That's the context for this:

The inference here - in a constituency where about half the electorate is Muslim - is that the Israeli Prime Minister, Benjamin Netanyahu was somehow responsible for the Labour Party's selection process in Bradford West. You can read across from this is two ways - that it's all a Zionist conspiracy (doubtless Galloway's defence) or else that it's a Jewish conspiracy (which the lack of clarity in Galloway's comment allows others to claim or argue).

Lot's of people would consider this particular image rather anti-Semitic. All I'm going to say is that it's a very loud dog whistle indeed.

Update: Another similar image doing the rounds...


Extending right-to-buy won't solve our housing problems but it is still a great idea


Let's be clear about one thing at the outset, right-to-buy doesn't mean there are more houses and certainly doesn't mean there are fewer houses. All it does is transfer ownership to current tenants from government and wealthy subsidised owners. A right-to-buy policy isn't about resolving housing problems (such as London's undersupply) but is about sharing the nation's wealth more equitably. And if you see it in these terms, it is a policy that people will welcome - or would do if they didn't either have a direct financial interest (local councils and housing associations) or else an ideological objection to poor people owning property (socialists).

There's a devil in the detail of any right-to-buy (RTB) policy and no-one has seen those details in respect of Conservative proposals to extend RTB to housing associations. When the property involved is state-owned the issue of discount could be lost in the endless (and byzantine) debate around local government finance but this extension of the policy means that RTB applies to properties that are not directly-owned by the state. Leaving aside the issue of eminent domain (as the Yanks call it), any policy has to compensate the housing association for the loss of its asset and/or rental stream. The way to achieve this is to ensure that there is a pipeline of new property to replace transferred homes. Indeed it was the lack of this pipeline that provided the principle criticism of the 1980s RTB programme.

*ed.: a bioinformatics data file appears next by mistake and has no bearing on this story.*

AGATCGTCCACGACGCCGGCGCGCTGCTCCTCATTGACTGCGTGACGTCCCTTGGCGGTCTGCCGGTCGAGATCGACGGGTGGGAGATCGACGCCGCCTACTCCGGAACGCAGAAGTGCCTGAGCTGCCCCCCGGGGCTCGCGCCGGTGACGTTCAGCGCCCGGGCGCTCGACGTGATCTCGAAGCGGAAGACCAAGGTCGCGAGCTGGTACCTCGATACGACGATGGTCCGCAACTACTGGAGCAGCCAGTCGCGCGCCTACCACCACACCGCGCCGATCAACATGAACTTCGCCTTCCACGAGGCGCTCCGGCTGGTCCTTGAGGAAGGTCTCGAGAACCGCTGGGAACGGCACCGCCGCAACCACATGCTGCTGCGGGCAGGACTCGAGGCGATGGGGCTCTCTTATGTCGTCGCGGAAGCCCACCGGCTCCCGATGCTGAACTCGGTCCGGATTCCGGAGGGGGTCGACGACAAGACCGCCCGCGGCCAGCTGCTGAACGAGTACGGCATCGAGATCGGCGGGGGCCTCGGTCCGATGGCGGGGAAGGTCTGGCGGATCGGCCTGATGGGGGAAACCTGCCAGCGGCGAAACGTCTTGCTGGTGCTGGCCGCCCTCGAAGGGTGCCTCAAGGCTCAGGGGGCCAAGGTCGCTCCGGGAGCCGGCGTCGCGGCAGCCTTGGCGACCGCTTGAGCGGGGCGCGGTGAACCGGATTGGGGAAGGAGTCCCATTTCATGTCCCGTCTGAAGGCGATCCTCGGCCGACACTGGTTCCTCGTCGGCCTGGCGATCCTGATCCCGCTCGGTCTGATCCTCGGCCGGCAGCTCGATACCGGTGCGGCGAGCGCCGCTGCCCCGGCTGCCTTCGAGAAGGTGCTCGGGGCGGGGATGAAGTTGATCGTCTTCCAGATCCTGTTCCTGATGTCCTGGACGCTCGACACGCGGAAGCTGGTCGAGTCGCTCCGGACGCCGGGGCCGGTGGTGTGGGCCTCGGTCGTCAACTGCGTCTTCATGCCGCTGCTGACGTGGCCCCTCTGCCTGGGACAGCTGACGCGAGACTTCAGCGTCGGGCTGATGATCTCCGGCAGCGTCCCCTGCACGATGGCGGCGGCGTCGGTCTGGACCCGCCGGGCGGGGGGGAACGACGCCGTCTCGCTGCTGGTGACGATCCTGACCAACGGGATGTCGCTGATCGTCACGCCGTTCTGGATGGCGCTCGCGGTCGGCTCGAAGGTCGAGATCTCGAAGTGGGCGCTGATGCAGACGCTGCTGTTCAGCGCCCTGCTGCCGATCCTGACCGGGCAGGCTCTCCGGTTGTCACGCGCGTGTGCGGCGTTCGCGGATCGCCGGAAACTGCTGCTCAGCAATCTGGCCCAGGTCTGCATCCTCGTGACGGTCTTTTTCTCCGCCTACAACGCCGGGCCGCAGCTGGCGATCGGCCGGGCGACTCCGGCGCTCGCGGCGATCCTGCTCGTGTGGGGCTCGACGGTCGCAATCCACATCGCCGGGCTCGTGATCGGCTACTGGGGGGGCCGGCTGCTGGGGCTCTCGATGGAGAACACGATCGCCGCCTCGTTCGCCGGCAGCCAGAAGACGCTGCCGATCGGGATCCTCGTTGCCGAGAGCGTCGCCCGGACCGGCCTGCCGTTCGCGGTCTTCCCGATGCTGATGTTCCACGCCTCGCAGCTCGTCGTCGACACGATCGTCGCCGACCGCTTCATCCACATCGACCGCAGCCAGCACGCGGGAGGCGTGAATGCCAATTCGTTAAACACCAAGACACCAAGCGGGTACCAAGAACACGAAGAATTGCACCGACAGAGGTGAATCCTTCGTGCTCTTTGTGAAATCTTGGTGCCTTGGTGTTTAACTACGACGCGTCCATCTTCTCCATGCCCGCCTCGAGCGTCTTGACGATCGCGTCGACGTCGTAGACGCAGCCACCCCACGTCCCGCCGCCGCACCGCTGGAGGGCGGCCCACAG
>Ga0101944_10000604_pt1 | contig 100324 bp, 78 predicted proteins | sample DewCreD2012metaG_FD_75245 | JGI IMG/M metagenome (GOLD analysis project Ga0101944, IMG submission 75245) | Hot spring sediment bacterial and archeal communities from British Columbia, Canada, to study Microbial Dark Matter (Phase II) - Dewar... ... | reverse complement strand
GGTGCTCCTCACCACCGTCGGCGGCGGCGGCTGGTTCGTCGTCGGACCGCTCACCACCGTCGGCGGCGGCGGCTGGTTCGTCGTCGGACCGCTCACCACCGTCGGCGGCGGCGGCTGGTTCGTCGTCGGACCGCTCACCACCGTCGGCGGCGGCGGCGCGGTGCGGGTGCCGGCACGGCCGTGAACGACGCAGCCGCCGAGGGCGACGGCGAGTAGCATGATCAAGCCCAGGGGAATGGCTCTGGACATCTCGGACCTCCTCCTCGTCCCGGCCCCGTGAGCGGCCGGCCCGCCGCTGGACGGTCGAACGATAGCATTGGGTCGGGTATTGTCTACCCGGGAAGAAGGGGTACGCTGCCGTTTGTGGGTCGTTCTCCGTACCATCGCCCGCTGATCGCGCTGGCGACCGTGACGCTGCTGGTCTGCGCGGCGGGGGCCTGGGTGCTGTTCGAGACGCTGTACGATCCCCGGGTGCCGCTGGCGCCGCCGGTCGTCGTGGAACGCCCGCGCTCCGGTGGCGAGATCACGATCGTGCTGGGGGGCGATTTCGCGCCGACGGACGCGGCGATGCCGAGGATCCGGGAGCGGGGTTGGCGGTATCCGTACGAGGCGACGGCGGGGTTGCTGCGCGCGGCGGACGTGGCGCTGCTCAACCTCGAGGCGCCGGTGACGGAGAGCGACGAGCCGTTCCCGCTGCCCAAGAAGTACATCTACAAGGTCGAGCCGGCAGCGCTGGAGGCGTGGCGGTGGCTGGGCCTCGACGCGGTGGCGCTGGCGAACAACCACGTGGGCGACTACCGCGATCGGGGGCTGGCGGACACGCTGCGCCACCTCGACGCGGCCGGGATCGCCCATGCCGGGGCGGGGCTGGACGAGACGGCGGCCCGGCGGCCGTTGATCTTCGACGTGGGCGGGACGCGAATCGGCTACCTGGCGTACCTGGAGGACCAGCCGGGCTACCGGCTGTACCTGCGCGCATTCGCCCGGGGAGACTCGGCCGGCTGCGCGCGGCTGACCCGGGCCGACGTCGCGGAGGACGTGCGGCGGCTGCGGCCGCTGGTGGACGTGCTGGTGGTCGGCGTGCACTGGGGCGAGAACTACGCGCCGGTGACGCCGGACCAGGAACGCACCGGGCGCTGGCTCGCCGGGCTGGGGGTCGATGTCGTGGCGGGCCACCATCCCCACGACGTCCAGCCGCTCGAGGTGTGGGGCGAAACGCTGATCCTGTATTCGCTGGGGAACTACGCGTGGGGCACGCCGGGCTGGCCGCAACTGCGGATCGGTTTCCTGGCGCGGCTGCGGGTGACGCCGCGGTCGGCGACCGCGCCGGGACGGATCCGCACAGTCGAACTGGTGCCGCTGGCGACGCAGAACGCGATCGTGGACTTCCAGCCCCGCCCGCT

While we're on about 'taking other folks property' bear in mind that Shelter (in cahoots with the development industry and planners) is very keen on compulsory purchase when it suits them:

A royal commission should decide in an impartial way where new garden cities should be located, and new development bodies should have the power to compulsorily purchase any necessary land, their report recommended. This would help to stop landowners from making excessive profits and instead could share the proceeds with the local community once land is sold on to developers, garnering support for new housebuilding, they said.

There is - other than that this is big business calling for subsidy and discount - no difference between such a development approach and the concept of RTB. Yet selling homes at a discount to ordinary folk is a terrible awful policy that will do dreadful things to the housing market while purchasing loads of private land at below its market value is a thought through policy from experts. And of course those new towns and garden cities will be filled with properties rented to the less well-off by worthy corporations - managed naturally by men and women who live in lovely privately-owned barn conversions nowhere near those rows of little boxes they're renting.